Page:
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A tragedy with no justice
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Eric Boyles grew up in Springfield. His family still lives here. He has gone on to make a good life for his family as he works for a large corporation. That good life came to a screeching halt last June when his wife and daughter, along with two others, were killed in an automobile wreck.

No, they were not in an automobile. They were standing in their driveway waiting with a young lady, who had a flat tire, for her mother to come pick her up. A youth minister stopped by to see if he could help. Then came the 16-year-old, reportedly driving 70 miles per hour and under the influence, three times the legal limit, and ran off the road and killed these four people.

The young man, Ethan Couch, pled guilty to four counts of intoxication manslaughter and two counts of intoxication assault causing serious bodily injury (two young people in Couch’s vehicle were injured, one paralyzed).

Following a defense based on “affluenza,” the judge sentenced Couch to 10 years probation, and admission to a treatment facility. All of this is bad enough and then you learn that the treatment facility will cost the family $1,232.87 a day. It would appear that he will be able to uphold his diagnosis of “affluenza” in such a posh facility. It is located near Newport Beach, Calif., and offers among other things horseback riding and cooking classes.

The record shows that this young man had had previous incidents with the law, involving drunk driving. The family always paid him out of trouble. He was driving a company truck (his father’s company) with a restricted license.

Their money can get him off from real punishment once again.  What about Eric Boyles and his loss of his wife and daughter? What about the youth pastor who leaves behind a wife and three children? What about the mother who lost her daughter?

The judge, Jean Boyd, seems to have had concern only for the young man to be able to continue his ”affluenza”-style life. What was her concern for the victims and their families? None it seems.

I have a question or two: parents, Fred and Tonya Couch, owners of Cleburne Metal Works; if they failed in proper care and direction of their child, why not charge them with the event or at least child neglect and abuse?

I would also inquire as to why a crime of this magnitude (previous record, driving under the influence, excessive speed, killing four and injuring two) did not put this case into adult court where it belongs, rather than juvenile court. For what it is worth, in my opinion, he lost his entry into juvenile court when he decided to act in the manner he did. Another case of the influence of money?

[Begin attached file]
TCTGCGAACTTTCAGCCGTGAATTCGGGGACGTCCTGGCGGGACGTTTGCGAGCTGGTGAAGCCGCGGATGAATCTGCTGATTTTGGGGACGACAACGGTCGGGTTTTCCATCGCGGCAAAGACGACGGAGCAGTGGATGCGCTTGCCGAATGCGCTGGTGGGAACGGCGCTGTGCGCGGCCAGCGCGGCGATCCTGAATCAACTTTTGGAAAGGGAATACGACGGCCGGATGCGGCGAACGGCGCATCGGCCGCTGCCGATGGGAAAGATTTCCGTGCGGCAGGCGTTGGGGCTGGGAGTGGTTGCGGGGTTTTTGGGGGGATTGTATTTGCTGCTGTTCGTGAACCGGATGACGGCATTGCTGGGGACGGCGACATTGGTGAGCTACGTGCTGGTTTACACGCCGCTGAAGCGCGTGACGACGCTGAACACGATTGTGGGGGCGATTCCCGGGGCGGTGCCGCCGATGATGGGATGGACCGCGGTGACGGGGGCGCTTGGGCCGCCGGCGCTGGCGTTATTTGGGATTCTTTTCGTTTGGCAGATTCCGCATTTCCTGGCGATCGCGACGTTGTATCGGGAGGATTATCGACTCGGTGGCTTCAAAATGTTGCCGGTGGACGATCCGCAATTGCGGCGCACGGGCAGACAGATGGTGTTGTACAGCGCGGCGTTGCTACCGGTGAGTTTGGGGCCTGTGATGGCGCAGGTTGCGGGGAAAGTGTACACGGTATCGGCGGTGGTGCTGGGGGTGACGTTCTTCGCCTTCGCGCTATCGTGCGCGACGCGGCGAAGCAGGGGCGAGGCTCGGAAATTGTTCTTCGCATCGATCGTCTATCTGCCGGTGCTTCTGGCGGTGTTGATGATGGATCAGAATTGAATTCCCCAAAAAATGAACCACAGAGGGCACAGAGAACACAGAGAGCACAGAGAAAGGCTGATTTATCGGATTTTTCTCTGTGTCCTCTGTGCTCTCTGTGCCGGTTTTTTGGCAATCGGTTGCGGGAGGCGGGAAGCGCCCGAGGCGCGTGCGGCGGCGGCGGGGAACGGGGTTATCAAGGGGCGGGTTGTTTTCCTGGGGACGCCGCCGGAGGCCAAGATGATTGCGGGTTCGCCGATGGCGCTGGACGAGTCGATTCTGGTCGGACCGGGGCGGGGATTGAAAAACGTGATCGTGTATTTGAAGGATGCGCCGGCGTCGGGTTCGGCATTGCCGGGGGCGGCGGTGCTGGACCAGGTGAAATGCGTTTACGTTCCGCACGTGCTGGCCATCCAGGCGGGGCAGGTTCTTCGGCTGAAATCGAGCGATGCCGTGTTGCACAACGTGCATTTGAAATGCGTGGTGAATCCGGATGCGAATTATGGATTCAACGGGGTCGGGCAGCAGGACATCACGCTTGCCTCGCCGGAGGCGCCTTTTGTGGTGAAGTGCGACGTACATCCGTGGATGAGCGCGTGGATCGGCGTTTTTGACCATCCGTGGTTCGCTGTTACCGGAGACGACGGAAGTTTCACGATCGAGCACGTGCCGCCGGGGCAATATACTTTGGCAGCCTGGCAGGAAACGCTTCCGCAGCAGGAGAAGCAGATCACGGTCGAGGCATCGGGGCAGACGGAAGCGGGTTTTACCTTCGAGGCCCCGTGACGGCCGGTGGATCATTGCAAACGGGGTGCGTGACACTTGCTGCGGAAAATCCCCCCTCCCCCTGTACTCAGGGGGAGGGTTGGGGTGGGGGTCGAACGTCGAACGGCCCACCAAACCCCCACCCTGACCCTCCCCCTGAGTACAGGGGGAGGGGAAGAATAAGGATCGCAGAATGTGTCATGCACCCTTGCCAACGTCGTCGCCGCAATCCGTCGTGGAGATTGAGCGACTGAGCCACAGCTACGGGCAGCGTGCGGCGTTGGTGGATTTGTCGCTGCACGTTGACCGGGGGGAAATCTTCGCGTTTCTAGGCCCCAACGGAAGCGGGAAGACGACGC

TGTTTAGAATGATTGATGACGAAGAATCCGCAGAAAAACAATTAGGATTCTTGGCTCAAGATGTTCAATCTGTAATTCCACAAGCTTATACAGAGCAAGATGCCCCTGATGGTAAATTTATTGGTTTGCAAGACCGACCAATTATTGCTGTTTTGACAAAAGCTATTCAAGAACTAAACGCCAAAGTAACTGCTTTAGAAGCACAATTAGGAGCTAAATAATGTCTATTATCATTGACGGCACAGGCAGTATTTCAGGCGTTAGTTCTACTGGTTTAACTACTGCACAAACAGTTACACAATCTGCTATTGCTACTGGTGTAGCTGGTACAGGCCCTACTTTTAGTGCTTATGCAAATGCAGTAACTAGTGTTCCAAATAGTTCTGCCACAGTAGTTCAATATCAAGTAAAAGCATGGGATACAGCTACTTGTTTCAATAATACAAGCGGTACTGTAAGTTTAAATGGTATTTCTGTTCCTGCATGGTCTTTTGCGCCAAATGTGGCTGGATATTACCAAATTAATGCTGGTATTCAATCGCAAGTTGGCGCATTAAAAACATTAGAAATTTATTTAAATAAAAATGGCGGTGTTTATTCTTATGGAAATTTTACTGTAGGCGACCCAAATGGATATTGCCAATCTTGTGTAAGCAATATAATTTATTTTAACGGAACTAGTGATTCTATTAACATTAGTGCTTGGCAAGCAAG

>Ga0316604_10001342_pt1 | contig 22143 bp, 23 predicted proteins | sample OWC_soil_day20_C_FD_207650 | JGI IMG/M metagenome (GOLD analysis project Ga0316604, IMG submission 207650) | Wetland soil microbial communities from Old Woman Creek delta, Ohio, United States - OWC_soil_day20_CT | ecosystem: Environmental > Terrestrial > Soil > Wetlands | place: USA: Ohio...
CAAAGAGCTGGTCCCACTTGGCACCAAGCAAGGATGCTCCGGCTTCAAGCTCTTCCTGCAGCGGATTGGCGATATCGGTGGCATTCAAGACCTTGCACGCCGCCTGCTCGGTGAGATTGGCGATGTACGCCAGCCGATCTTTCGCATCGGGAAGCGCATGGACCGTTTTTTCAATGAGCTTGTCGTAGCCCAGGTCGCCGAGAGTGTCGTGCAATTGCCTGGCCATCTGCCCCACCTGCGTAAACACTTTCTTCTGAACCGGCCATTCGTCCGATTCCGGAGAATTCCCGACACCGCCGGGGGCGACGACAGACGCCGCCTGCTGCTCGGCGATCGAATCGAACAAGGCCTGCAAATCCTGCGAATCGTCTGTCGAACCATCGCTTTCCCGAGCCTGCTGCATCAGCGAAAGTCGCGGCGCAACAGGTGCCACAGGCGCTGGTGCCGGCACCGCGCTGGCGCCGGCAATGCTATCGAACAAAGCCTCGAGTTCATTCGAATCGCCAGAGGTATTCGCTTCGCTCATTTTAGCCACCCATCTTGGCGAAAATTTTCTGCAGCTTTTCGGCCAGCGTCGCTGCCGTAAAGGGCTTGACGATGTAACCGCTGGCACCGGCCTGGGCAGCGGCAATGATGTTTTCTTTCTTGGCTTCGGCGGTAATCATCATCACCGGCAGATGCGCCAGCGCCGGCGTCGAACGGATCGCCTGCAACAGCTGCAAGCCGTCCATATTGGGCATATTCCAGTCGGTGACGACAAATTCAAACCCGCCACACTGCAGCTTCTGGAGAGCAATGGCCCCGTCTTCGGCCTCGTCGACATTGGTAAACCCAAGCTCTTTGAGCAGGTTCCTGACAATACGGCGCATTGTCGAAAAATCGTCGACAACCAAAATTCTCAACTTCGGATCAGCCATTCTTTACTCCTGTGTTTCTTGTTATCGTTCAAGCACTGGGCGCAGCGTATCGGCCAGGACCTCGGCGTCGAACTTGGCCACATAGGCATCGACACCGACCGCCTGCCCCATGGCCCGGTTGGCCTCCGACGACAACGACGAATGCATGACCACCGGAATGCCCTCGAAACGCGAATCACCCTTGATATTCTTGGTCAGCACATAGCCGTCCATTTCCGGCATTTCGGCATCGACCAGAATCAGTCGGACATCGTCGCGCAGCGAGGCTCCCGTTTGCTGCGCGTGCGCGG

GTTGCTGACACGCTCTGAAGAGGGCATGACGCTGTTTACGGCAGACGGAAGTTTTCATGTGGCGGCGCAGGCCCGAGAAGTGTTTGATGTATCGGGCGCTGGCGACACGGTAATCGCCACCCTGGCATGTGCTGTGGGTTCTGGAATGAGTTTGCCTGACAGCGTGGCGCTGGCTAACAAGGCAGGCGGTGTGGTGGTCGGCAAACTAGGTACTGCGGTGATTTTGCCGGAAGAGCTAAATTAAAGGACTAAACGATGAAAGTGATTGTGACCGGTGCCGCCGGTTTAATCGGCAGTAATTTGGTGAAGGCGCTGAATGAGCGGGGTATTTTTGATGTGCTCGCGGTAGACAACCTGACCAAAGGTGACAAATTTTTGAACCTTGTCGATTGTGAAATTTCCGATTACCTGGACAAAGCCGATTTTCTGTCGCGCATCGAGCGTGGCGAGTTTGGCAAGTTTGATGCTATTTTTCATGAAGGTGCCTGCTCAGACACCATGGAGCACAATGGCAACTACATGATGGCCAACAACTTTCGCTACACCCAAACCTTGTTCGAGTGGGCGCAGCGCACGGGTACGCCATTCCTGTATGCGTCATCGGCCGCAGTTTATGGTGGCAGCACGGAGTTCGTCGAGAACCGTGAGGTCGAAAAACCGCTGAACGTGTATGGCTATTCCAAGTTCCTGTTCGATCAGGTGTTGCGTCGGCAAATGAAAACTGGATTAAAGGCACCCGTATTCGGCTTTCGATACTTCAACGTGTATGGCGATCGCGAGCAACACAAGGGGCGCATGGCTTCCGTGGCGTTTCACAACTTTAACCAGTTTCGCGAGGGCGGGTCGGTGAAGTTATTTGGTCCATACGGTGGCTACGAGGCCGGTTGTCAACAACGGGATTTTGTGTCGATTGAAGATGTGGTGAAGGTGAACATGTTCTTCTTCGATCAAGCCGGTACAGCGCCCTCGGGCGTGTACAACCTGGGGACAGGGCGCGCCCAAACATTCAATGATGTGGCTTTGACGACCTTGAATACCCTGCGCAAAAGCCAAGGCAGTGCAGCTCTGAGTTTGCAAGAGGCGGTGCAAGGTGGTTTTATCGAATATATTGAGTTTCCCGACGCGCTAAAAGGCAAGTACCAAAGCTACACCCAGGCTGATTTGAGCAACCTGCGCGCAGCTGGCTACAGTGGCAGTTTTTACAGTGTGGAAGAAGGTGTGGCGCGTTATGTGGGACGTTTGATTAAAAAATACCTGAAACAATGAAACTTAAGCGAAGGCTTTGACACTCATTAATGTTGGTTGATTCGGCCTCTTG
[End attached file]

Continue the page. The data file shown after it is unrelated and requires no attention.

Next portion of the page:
What did Eric want/expect out of a trial? According to his interviews on TV, he wanted some measure of justice, which ought to include some form of punishment. He got no such measure. The young man will go for an indeterminate time to a posh treatment facility.

When I first saw this on TV, I was out raged (still am) and concerned that this failure of the justice system in Burleson-Tarrant County, Texas, be known by all. I have been pleased to see that all networks and major cable sources have featured this. My favorite news source, Fox, has had it featured on four or five of their feature news/opinion shows. So maybe the world does know.

I intend to write a letter to the Star-Telegram, Fort Worth Texas (email: and the Burleson Star (email: I will say too that we, in Georgia, do not appreciate their system of non-justice and the way they let the rich pay out the poorly-reared children that know no limits on the their desires for fun and free reign to anything  they wish. I must add that an Internet search of the Star-Telegram and the Burleson Star have found many local expressions of outrage over this court’s handling of Ethan Couch.

There is also reported two lawsuits have been filed against the Couchs, one by the family of the young lady who had stopped due to a flat tire and one by the family of the young man who was riding in the Couch’s truck and is paralyzed.

And, during Christmas, I will visit with Eric and his mother, Mary Boyles, and sister, Sharron, and brother, Al. I visited after the deaths, while Eric was here. His wife and daughter are buried in Kieffer cemetery in Springfield.

Eric is a strong young man of faith. He has family support to help him through. I hope that he can find some additional peace here in his hometown where he knows folks love him and his family and believe Texas justice failed him, but we will not fail him. Yes, Eric, we care and will be here for you and your daughter as you are now trying to understand the why of all of this. We hope you can find your measures of faith to bring you to understand that this world is still in God’s hands and he has a purpose of the good and the bad.